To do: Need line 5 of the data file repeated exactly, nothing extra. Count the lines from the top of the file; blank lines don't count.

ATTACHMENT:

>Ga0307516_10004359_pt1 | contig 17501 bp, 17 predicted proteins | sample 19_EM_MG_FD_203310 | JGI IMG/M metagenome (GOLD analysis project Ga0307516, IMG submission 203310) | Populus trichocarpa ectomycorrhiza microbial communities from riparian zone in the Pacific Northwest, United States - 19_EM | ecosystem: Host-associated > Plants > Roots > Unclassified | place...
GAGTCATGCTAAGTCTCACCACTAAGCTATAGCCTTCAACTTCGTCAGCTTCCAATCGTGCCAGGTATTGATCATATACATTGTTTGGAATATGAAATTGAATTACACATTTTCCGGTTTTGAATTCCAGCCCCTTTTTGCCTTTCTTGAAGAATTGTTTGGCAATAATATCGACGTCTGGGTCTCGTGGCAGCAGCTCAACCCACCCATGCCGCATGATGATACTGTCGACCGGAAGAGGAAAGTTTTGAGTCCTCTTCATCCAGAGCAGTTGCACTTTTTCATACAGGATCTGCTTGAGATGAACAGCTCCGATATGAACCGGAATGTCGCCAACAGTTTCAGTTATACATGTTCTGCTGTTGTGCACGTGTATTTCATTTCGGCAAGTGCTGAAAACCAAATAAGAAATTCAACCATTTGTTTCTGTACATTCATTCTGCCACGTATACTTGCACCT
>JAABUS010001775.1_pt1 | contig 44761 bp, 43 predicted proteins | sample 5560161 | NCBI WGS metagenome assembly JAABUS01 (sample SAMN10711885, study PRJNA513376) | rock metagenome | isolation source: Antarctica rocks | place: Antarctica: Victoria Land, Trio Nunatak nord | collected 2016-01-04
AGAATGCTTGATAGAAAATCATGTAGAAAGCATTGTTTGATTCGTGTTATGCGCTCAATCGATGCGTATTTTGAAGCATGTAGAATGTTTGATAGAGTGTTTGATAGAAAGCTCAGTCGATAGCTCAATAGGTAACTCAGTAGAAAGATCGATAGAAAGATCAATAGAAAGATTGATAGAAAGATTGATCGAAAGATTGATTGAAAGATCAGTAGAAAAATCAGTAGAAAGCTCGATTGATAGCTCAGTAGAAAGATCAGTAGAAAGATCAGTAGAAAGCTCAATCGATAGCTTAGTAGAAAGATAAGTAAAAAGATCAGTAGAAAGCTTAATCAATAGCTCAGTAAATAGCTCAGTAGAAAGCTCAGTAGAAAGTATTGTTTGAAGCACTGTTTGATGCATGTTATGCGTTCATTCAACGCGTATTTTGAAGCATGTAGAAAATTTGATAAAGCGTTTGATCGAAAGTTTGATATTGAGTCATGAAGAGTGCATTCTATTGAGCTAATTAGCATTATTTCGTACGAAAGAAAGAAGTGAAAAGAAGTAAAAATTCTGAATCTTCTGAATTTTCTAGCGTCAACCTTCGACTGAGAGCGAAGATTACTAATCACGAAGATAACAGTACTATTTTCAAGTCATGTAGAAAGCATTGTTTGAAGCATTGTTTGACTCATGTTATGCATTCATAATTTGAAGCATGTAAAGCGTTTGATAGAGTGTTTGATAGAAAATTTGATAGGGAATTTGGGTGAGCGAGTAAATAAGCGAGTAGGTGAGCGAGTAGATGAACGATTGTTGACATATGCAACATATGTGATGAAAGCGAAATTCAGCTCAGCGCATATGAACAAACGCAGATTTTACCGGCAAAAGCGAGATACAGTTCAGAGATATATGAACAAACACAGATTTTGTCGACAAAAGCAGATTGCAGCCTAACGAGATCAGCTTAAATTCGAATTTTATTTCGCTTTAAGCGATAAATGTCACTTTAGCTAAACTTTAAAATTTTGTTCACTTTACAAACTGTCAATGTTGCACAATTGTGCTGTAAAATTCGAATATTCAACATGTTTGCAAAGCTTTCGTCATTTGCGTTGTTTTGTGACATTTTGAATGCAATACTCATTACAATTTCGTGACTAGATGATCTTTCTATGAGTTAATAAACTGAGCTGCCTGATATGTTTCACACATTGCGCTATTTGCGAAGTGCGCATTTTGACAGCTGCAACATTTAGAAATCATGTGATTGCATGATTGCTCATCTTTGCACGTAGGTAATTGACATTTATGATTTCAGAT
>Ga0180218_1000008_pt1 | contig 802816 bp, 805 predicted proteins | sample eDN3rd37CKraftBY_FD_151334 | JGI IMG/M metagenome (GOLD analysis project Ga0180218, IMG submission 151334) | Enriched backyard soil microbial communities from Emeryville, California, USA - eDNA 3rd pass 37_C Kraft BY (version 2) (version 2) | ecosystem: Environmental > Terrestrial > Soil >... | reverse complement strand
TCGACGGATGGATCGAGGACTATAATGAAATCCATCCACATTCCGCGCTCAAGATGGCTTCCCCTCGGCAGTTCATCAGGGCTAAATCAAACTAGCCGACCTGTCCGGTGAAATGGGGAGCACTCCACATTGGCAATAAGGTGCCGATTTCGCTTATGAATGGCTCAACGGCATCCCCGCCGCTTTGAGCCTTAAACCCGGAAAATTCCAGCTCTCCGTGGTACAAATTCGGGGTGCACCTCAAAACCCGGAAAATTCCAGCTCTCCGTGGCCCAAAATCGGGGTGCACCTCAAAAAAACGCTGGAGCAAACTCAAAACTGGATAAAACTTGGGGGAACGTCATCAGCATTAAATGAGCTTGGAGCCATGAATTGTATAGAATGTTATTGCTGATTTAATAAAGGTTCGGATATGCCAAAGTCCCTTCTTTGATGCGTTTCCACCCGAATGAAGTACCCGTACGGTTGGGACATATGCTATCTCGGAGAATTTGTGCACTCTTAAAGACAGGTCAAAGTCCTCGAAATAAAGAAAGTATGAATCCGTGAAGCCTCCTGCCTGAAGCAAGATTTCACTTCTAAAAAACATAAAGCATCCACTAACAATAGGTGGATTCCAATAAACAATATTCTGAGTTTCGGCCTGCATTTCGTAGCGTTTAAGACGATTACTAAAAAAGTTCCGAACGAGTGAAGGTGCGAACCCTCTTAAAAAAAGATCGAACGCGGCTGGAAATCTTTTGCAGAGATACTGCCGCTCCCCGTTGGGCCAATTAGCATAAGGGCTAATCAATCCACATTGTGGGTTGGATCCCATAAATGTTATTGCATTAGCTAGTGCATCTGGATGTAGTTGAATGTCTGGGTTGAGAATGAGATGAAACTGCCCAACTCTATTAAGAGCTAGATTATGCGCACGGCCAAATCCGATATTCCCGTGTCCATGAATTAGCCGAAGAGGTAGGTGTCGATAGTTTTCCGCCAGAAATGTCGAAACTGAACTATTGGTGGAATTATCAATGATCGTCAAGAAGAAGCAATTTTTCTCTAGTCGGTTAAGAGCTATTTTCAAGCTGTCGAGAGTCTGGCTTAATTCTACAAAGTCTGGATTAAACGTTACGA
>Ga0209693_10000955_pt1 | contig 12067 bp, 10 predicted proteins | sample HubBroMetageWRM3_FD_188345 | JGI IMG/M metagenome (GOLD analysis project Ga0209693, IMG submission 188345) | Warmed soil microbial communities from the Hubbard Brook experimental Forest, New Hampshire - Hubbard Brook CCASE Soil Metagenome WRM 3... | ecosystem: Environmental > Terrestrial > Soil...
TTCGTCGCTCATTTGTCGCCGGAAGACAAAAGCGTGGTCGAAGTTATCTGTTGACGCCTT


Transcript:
>Ga0180218_1000008_pt1 | contig 802816 bp, 805 predicted proteins | sample eDN3rd37CKraftBY_FD_151334 | JGI IMG/M metagenome (GOLD analysis project Ga0180218, IMG submission 151334) | Enriched backyard soil microbial communities from Emeryville, California, USA - eDNA 3rd pass 37_C Kraft BY (version 2) (version 2) | ecosystem: Environmental > Terrestrial > Soil >... | reverse complement strand